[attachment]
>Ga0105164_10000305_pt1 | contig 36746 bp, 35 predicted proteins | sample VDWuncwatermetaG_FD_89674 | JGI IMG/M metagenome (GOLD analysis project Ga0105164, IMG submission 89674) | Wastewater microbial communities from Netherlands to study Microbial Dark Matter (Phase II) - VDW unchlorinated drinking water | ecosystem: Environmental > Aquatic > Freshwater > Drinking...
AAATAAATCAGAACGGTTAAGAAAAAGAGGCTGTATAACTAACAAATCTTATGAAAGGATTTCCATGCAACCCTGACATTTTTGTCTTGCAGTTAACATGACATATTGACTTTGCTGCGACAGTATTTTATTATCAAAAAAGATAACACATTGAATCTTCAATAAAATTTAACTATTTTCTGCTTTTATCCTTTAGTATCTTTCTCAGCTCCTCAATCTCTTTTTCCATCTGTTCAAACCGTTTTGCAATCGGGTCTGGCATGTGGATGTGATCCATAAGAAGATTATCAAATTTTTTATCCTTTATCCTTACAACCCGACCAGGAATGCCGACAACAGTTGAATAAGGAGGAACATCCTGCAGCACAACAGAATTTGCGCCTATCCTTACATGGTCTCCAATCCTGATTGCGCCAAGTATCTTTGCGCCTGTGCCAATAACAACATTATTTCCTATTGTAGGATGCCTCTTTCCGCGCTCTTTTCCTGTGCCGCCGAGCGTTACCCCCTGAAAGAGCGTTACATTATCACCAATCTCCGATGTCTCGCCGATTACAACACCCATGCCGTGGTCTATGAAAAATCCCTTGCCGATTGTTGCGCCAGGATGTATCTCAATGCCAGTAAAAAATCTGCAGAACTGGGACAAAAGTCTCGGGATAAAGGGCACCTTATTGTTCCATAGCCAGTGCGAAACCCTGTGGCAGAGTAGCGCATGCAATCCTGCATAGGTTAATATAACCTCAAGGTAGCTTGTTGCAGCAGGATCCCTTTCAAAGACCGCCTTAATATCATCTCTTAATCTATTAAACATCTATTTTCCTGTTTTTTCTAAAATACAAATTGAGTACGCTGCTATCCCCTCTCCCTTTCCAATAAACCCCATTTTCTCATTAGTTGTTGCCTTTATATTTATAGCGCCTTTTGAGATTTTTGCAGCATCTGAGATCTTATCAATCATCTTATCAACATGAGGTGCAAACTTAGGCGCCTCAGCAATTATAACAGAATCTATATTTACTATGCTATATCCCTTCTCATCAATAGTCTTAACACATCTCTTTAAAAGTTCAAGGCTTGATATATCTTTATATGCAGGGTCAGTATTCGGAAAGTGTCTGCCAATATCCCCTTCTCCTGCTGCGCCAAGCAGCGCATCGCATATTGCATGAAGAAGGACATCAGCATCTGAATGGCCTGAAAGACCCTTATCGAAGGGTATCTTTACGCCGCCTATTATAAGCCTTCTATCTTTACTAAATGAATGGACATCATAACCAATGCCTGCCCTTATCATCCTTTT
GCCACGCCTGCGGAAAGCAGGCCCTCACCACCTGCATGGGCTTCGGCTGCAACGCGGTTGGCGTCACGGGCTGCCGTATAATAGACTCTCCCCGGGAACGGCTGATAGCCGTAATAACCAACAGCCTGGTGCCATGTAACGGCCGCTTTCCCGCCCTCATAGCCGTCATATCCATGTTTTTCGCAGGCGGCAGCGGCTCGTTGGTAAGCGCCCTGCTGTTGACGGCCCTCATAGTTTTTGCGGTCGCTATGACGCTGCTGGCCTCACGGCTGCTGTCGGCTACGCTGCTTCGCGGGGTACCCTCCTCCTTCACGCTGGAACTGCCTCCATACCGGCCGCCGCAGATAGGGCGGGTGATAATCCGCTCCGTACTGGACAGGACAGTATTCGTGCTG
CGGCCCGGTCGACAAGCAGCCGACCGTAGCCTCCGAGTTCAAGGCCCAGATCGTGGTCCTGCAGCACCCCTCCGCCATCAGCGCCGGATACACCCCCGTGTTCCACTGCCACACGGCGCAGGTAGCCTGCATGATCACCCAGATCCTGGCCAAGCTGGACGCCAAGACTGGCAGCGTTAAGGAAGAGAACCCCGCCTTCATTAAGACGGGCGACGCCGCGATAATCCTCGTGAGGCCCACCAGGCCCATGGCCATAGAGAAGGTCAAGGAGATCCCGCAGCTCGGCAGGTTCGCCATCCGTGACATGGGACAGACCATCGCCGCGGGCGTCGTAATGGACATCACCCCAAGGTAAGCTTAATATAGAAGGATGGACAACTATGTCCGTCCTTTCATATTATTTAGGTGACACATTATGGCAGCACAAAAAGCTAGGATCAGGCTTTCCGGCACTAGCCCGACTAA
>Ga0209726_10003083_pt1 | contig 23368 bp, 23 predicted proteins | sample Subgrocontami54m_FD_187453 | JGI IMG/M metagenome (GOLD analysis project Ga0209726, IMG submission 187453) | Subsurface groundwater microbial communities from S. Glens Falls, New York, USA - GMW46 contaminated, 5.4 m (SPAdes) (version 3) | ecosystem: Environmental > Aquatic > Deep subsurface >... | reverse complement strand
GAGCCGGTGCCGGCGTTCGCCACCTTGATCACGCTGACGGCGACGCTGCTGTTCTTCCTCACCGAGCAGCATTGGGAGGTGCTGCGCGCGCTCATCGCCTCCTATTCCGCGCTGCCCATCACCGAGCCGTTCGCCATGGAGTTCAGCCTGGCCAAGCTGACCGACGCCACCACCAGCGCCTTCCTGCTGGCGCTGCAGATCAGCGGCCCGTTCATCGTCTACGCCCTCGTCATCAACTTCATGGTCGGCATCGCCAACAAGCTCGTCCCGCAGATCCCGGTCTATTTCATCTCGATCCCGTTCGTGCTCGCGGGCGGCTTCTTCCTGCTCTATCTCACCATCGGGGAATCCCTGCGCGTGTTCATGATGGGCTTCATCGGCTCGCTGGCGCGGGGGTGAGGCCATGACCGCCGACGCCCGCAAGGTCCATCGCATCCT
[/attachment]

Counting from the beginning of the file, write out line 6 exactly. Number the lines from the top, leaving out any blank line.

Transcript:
GAGCCGGTGCCGGCGTTCGCCACCTTGATCACGCTGACGGCGACGCTGCTGTTCTTCCTCACCGAGCAGCATTGGGAGGTGCTGCGCGCGCTCATCGCCTCCTATTCCGCGCTGCCCATCACCGAGCCGTTCGCCATGGAGTTCAGCCTGGCCAAGCTGACCGACGCCACCACCAGCGCCTTCCTGCTGGCGCTGCAGATCAGCGGCCCGTTCATCGTCTACGCCCTCGTCATCAACTTCATGGTCGGCATCGCCAACAAGCTCGTCCCGCAGATCCCGGTCTATTTCATCTCGATCCCGTTCGTGCTCGCGGGCGGCTTCTTCCTGCTCTATCTCACCATCGGGGAATCCCTGCGCGTGTTCATGATGGGCTTCATCGGCTCGCTGGCGCGGGGGTGAGGCCATGACCGCCGACGCCCGCAAGGTCCATCGCATCCT